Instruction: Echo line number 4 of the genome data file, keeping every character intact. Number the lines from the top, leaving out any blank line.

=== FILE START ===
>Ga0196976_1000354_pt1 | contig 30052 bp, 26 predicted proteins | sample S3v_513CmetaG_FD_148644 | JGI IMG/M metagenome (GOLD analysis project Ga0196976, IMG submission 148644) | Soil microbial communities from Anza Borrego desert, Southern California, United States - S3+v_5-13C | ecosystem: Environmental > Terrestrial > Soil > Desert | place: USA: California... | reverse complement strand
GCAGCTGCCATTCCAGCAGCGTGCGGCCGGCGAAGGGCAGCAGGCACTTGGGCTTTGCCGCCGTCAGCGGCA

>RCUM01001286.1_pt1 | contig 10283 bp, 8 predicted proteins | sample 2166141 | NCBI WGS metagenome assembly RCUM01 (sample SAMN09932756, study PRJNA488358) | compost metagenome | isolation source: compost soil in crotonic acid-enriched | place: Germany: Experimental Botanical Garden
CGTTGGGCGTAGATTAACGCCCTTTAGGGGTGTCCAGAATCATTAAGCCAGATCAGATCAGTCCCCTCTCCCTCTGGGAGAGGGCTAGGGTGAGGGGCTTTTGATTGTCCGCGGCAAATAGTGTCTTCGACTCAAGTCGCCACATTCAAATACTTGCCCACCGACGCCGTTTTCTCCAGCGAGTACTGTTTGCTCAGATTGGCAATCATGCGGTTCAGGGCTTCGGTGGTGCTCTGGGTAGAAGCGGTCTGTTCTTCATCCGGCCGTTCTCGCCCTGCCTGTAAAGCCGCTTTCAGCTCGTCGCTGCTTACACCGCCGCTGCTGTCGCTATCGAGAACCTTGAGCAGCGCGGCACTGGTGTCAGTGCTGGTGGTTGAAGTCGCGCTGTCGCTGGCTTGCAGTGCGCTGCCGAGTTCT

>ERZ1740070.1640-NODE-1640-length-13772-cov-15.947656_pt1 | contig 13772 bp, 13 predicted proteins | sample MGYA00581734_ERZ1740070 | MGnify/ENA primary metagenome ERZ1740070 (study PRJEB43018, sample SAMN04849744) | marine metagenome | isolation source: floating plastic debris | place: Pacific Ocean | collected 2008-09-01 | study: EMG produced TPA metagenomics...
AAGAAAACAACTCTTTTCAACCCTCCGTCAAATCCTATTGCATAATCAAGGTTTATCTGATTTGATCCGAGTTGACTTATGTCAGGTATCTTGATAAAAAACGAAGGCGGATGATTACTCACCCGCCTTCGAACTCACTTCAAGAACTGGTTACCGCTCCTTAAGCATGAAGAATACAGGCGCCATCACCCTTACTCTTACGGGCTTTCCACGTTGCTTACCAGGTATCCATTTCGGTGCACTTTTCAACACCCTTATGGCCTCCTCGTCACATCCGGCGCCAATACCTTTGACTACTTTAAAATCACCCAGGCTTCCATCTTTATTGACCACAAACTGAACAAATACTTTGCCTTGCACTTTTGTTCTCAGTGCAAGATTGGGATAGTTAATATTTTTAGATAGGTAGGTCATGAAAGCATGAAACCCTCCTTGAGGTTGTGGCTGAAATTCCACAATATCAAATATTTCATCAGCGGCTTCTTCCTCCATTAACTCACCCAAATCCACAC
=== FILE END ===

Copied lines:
CGTTGGGCGTAGATTAACGCCCTTTAGGGGTGTCCAGAATCATTAAGCCAGATCAGATCAGTCCCCTCTCCCTCTGGGAGAGGGCTAGGGTGAGGGGCTTTTGATTGTCCGCGGCAAATAGTGTCTTCGACTCAAGTCGCCACATTCAAATACTTGCCCACCGACGCCGTTTTCTCCAGCGAGTACTGTTTGCTCAGATTGGCAATCATGCGGTTCAGGGCTTCGGTGGTGCTCTGGGTAGAAGCGGTCTGTTCTTCATCCGGCCGTTCTCGCCCTGCCTGTAAAGCCGCTTTCAGCTCGTCGCTGCTTACACCGCCGCTGCTGTCGCTATCGAGAACCTTGAGCAGCGCGGCACTGGTGTCAGTGCTGGTGGTTGAAGTCGCGCTGTCGCTGGCTTGCAGTGCGCTGCCGAGTTCT